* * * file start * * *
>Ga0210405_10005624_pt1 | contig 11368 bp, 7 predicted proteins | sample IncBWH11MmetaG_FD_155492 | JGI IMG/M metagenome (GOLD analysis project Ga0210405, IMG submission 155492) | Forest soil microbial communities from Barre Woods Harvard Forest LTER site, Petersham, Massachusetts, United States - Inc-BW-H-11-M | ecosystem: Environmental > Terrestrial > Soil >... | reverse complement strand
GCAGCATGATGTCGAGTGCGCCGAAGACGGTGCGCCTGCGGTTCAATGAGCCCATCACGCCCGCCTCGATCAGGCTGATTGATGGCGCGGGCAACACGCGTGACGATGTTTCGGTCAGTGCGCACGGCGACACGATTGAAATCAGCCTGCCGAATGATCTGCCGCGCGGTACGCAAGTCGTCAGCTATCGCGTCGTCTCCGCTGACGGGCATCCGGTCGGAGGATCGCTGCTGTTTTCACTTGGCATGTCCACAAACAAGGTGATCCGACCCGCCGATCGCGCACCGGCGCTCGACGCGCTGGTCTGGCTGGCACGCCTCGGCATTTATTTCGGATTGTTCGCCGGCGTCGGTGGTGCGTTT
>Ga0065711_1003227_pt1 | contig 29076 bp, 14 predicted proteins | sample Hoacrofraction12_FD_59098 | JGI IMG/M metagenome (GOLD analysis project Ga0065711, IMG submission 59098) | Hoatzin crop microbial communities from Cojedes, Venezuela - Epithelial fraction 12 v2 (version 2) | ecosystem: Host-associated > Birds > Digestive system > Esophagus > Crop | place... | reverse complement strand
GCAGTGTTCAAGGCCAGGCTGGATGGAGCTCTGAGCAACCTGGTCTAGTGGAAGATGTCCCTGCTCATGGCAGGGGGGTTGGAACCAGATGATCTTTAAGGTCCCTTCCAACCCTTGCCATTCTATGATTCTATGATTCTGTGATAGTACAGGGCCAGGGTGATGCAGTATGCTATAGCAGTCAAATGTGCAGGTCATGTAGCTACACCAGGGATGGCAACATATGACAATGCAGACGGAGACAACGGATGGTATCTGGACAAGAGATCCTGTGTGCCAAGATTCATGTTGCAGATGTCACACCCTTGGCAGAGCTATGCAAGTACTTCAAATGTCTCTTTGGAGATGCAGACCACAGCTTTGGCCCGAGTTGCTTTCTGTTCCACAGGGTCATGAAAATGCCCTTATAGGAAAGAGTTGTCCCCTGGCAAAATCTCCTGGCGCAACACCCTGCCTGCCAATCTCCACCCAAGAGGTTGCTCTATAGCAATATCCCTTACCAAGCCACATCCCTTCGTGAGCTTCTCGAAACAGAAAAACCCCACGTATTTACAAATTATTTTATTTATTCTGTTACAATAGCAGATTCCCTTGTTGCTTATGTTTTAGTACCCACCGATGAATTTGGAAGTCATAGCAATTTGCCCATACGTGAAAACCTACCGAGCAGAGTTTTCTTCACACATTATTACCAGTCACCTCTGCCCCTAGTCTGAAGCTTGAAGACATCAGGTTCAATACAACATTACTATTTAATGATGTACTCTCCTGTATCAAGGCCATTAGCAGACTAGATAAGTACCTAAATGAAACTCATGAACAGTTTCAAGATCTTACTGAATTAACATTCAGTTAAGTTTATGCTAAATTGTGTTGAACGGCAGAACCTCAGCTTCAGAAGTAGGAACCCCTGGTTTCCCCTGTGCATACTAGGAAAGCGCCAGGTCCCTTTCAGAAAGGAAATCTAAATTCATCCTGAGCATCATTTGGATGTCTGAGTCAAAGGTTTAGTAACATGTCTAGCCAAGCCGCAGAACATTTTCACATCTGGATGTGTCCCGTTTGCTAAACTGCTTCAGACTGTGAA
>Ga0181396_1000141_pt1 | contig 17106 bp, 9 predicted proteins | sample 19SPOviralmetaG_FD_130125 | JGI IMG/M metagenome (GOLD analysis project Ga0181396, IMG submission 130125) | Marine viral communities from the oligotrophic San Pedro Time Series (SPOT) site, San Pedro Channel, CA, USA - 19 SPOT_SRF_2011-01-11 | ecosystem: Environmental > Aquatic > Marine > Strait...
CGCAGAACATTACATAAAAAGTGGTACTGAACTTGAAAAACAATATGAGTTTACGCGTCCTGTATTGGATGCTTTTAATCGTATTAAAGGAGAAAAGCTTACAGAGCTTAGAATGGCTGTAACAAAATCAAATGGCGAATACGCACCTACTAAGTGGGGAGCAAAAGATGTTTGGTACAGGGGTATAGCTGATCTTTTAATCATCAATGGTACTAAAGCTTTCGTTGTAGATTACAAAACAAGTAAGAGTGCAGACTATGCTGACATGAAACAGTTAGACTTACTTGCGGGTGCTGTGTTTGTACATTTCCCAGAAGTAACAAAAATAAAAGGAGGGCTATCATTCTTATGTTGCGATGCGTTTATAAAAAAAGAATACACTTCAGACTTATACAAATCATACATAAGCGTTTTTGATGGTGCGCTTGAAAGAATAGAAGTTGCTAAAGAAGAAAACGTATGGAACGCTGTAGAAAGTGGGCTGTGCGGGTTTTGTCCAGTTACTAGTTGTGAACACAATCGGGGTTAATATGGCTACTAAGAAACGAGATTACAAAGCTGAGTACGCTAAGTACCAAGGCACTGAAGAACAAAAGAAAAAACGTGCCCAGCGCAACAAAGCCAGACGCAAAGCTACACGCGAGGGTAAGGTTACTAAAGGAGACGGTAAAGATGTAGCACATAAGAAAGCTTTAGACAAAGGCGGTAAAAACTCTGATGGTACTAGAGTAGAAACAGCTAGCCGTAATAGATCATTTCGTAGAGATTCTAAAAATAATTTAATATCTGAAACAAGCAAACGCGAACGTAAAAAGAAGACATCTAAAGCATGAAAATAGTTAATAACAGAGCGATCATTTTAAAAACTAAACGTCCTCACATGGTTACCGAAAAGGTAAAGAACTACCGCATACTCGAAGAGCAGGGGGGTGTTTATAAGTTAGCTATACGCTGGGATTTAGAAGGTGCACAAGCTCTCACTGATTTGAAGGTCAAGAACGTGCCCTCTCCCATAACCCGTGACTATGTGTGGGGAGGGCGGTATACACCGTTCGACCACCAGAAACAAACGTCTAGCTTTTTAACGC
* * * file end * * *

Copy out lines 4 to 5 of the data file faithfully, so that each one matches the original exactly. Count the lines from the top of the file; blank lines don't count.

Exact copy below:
GCAGTGTTCAAGGCCAGGCTGGATGGAGCTCTGAGCAACCTGGTCTAGTGGAAGATGTCCCTGCTCATGGCAGGGGGGTTGGAACCAGATGATCTTTAAGGTCCCTTCCAACCCTTGCCATTCTATGATTCTATGATTCTGTGATAGTACAGGGCCAGGGTGATGCAGTATGCTATAGCAGTCAAATGTGCAGGTCATGTAGCTACACCAGGGATGGCAACATATGACAATGCAGACGGAGACAACGGATGGTATCTGGACAAGAGATCCTGTGTGCCAAGATTCATGTTGCAGATGTCACACCCTTGGCAGAGCTATGCAAGTACTTCAAATGTCTCTTTGGAGATGCAGACCACAGCTTTGGCCCGAGTTGCTTTCTGTTCCACAGGGTCATGAAAATGCCCTTATAGGAAAGAGTTGTCCCCTGGCAAAATCTCCTGGCGCAACACCCTGCCTGCCAATCTCCACCCAAGAGGTTGCTCTATAGCAATATCCCTTACCAAGCCACATCCCTTCGTGAGCTTCTCGAAACAGAAAAACCCCACGTATTTACAAATTATTTTATTTATTCTGTTACAATAGCAGATTCCCTTGTTGCTTATGTTTTAGTACCCACCGATGAATTTGGAAGTCATAGCAATTTGCCCATACGTGAAAACCTACCGAGCAGAGTTTTCTTCACACATTATTACCAGTCACCTCTGCCCCTAGTCTGAAGCTTGAAGACATCAGGTTCAATACAACATTACTATTTAATGATGTACTCTCCTGTATCAAGGCCATTAGCAGACTAGATAAGTACCTAAATGAAACTCATGAACAGTTTCAAGATCTTACTGAATTAACATTCAGTTAAGTTTATGCTAAATTGTGTTGAACGGCAGAACCTCAGCTTCAGAAGTAGGAACCCCTGGTTTCCCCTGTGCATACTAGGAAAGCGCCAGGTCCCTTTCAGAAAGGAAATCTAAATTCATCCTGAGCATCATTTGGATGTCTGAGTCAAAGGTTTAGTAACATGTCTAGCCAAGCCGCAGAACATTTTCACATCTGGATGTGTCCCGTTTGCTAAACTGCTTCAGACTGTGAA
>Ga0181396_1000141_pt1 | contig 17106 bp, 9 predicted proteins | sample 19SPOviralmetaG_FD_130125 | JGI IMG/M metagenome (GOLD analysis project Ga0181396, IMG submission 130125) | Marine viral communities from the oligotrophic San Pedro Time Series (SPOT) site, San Pedro Channel, CA, USA - 19 SPOT_SRF_2011-01-11 | ecosystem: Environmental > Aquatic > Marine > Strait...